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The Different models of Pregnancy Care

Birth Preparation

Choosing a care provider for your pregnancy can be confusingYet it is so important. Here’s a rundown of some of the options.


The most common model of care (MOC) within the public hospital system is GP shared care. Your GP provides regular antenatal appointments and you will have two-three appointments with a midwife at the hospital where you will birth. When you are in labour, you attend the hospital and will be cared for by the birth suite midwife on duty.

Many women now are choosing midwifery care and it’s understandable why. Many studies from all over the world, including Australia, show that outcomes are better for both the mother and the baby when a known midwife provides continuity of care during the ante-natal, birth and postnatal period.

Many public hospitals have a Midwifery Group Practice program. This is where you receive all your care from a Registered Midwife and when it’s time to go to the hospital or birth centre for labour and birth, you will be cared for by a midwife that you know. The midwife will continue to provide care and support for you and your family until 6 weeks after the birth.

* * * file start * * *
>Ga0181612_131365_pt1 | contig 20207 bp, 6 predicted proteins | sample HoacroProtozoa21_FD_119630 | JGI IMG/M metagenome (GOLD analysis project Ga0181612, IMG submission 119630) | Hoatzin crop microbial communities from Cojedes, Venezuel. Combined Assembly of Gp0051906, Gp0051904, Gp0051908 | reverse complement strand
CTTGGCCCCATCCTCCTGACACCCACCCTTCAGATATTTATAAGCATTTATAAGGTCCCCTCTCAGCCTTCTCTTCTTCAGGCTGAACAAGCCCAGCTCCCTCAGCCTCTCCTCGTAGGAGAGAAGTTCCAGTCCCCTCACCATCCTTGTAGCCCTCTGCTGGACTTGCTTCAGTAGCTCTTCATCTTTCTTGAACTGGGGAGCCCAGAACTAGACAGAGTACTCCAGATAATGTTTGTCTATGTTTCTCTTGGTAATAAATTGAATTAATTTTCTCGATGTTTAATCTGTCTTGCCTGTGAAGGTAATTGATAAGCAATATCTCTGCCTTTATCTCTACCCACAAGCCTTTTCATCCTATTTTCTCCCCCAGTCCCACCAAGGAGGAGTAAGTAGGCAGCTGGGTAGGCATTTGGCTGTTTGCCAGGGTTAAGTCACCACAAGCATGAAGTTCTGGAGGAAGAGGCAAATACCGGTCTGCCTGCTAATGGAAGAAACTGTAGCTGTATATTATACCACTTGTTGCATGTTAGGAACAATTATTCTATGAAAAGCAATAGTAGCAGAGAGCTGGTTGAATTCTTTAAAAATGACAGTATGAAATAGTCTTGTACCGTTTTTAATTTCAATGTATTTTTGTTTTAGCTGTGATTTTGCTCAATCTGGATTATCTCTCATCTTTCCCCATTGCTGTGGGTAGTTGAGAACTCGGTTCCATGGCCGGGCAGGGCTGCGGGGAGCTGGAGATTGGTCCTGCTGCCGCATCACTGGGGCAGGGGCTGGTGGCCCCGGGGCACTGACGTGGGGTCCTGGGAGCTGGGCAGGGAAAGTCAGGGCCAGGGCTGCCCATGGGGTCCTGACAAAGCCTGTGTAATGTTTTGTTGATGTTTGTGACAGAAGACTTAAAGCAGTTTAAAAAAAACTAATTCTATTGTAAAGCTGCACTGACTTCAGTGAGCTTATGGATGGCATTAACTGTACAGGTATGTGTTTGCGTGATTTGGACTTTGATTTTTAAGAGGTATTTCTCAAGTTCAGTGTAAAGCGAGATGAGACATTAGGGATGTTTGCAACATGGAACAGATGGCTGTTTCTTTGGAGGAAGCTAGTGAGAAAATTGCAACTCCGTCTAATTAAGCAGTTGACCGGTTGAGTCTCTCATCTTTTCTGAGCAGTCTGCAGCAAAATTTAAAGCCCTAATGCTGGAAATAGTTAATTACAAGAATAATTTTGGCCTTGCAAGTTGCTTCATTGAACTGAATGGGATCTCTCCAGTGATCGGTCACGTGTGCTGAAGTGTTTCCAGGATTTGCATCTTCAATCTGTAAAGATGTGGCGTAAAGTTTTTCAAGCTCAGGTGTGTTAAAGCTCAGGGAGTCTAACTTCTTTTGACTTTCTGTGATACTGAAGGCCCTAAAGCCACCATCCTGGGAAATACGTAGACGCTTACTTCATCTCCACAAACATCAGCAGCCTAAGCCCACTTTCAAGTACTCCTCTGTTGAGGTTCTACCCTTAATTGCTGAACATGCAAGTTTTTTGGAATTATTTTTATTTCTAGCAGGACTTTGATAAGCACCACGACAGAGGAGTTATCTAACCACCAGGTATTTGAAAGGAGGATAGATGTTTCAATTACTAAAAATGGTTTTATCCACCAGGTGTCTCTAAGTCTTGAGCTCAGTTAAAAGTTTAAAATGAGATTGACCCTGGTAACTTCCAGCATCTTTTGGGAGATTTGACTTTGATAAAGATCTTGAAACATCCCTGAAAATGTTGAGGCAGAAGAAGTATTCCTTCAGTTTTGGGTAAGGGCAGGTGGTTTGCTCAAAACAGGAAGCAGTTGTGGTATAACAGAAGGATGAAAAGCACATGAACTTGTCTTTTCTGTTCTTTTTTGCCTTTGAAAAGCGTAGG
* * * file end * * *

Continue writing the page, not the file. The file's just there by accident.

Some private hospitals also offer a midwife program. You will still see your obstetrician, as they will monitor your pregnancy and your baby from a medical perspective, but you will also have regular appointments with a midwife. Midwives provide individualised, holistic care and education, knowing that everyone’s needs are different. Midwife appointments will be longer so they can spend more time explaining things, answering questions and ensuring you understand everything you need to know so you can make informed choices.

Evidence shows that home birth has the best and safest outcomes for mothers and babies of women with low-risk pregnancies. Private practising midwives (PPM) provide home birthing services as well as antenatal and postnatal care in their clinic or in their own home. Some PPMs also have visiting rights to a local hospital enabling them to care for you during labour and birth in hospital if that is your chosen place of birth. There is also the option of having PPM shared care with your local hospital, where you have your antenatal and postnatal care provided by your midwife and then go to the hospital for labour and birth and be cared for by the hospital midwife.

Regardless of which model of care you choose, it’s important that you are able to build a trusting relationship with them, right from the beginning. Ask a million questions. Tell them about your needs and wants. Ask them about their policies and how and why they do things the way they do.

Remember, your care provider wants the best experience for you too, so open communication will help them provide the best care possible for you so that you can have the best experience.


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